Horan often finds portraiture to be quite mysterious. Is seeing a powerful portrait truly witnessing the unfolding of the inner self in front of a lens? Or do viewers also project their interpretations onto, and in this case, anthropomorphize, the images? After photographing so many sheep (and countless humans), he still doesn’t know.
Of course sheep have an “inner self”, Horan just needs to spend a little more time with his subjects.
Anyway, I’m surprised there’s no wardrobe or makeup credits!
William Furley and Victor Gysembergh bring together in a new edition the papyrus fragments of ancient Greek manuals of extispicy, that is, the inspection of animal entrails to predict the future. From art and literature we already know that the practice was important throughout the historical period in military and civic life, representing a widespread and respected way of taking the omens before embarking on any venture. Now, for the first time, the papyrological texts relating to this branch of the ancient mantic art have been collected, reedited and interpreted. The results show a refined and arcane art relating to the parts and appearance of the sheep’s liver expressed in a symbolic language all its own. In particular the authors examine the question of the degree to which this Greek pseudo-science derives from Mesopotamian extispicy, as has often been claimed.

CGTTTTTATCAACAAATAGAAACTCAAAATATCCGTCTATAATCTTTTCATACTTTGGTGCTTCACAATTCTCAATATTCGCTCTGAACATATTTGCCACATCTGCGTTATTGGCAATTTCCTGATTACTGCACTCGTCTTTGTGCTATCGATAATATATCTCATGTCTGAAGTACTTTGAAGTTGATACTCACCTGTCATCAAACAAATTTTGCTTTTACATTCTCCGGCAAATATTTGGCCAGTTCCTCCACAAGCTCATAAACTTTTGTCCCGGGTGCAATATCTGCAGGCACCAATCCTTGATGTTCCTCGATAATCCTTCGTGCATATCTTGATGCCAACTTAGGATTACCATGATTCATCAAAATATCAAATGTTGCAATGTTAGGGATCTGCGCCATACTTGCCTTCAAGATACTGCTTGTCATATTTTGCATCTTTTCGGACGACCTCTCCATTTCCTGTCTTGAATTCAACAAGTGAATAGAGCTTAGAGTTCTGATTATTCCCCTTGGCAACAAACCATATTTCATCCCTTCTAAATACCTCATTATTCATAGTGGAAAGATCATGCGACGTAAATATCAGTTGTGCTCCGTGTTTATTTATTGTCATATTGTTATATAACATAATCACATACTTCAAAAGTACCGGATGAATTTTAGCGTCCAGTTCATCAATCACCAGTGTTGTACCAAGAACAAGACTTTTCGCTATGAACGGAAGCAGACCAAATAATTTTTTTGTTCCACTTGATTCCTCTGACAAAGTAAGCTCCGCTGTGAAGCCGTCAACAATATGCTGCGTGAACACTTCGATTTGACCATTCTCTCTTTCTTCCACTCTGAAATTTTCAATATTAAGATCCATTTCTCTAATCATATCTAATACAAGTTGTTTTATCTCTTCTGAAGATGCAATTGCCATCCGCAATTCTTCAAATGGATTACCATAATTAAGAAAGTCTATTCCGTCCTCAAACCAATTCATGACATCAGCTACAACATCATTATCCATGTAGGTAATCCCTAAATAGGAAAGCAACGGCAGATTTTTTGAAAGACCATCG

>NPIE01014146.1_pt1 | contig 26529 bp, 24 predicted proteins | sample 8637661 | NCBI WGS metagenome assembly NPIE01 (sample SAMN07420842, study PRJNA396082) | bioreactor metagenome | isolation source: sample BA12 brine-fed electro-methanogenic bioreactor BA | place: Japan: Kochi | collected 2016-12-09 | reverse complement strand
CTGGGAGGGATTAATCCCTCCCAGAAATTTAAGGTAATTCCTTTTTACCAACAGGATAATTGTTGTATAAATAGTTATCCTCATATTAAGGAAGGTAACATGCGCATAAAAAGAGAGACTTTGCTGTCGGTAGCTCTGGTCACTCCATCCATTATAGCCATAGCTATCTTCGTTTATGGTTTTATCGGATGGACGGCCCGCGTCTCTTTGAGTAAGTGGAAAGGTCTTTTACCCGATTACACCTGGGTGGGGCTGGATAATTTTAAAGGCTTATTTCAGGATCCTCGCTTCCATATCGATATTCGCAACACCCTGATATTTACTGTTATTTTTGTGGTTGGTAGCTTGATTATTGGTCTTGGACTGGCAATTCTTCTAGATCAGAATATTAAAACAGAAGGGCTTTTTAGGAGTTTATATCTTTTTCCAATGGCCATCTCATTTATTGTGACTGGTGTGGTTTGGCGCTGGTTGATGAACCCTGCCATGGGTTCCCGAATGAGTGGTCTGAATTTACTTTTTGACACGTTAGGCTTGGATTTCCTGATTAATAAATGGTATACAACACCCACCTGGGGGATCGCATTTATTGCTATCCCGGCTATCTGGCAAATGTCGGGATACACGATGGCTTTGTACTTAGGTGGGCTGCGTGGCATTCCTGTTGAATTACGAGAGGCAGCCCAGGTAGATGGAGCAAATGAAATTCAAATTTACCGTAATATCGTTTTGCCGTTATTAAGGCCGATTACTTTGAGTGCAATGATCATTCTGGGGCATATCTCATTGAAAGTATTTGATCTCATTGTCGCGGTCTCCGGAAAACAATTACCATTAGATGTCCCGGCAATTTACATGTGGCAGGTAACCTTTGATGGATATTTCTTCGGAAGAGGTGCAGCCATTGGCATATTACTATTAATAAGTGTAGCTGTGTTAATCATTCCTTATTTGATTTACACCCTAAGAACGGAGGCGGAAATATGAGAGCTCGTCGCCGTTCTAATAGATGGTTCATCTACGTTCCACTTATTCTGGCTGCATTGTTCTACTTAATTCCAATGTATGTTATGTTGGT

An opera with sheep and a blimp… just wow. I was asked by the wrangler if I could rent them 100 sheep for the production. They’d stay in a “hotel” in NYC. Unfortunately, we’re way too small.
Here’s how I head about it:
I am from All-Tame Animals, an animal agency here in New York City that provides every sort of animal for use in film, theater, opera, photography, etc. Please check us out at www.alltameanimals.com. We are legit, long-established, and have great relationships with the ASPCA and NYC Dept. of Health.
We are currently scouting for 100 sheep to be used from March 19-30 for a performance of DeMetarie, an opera that was successfully performed last year in Germany.
In this episode we try out some typical street food from Turkey named kokoreç. It’s made with several kinds of lamb or goat organs, wrapped in the intestines. This may sound gross to some people and kokoreç is even forbidden to sell in the European Union, but it’s actually quite delicious.
This recipe for spit-roasted lamb on yumdom.com was submitted by Ted Christou, a Greek-American who has spit-roasted a whole lamb at Easter for more than 20 years. Together with his family, he has perfected the technique for tender-roasting a lamb stuffed with herbs and wine-soaked bread.
A fantastic way to prepare boneless lamb shoulder. This recipe was sent to us by one of our customers
One 2 Lb boneless lamb shoulder (tied or cut into large cubes)
1 Tbs Olive Oil
1/2 Tablespoon Tomato Paste
Salt and Pepper
1/2 Cup Red Wine
1 Onion Chopped
3 Sprigs Thyme
6 Garlic Cloves Minced
1 Sprig Rosemary
1 Carrot Chopped
1 Bay Leaf
2 Shallots Minced
5 Cups Chicken Broth
1 Celery Stalk Chopped
Preheat oven to 325° F
1) In a heavy ovenproof pot with a lid, heat the olive oil over medium high heat – season lamb with salt and pepper and add to the pot and brown well on all sides about15 minutes – transfer lamb to a platter.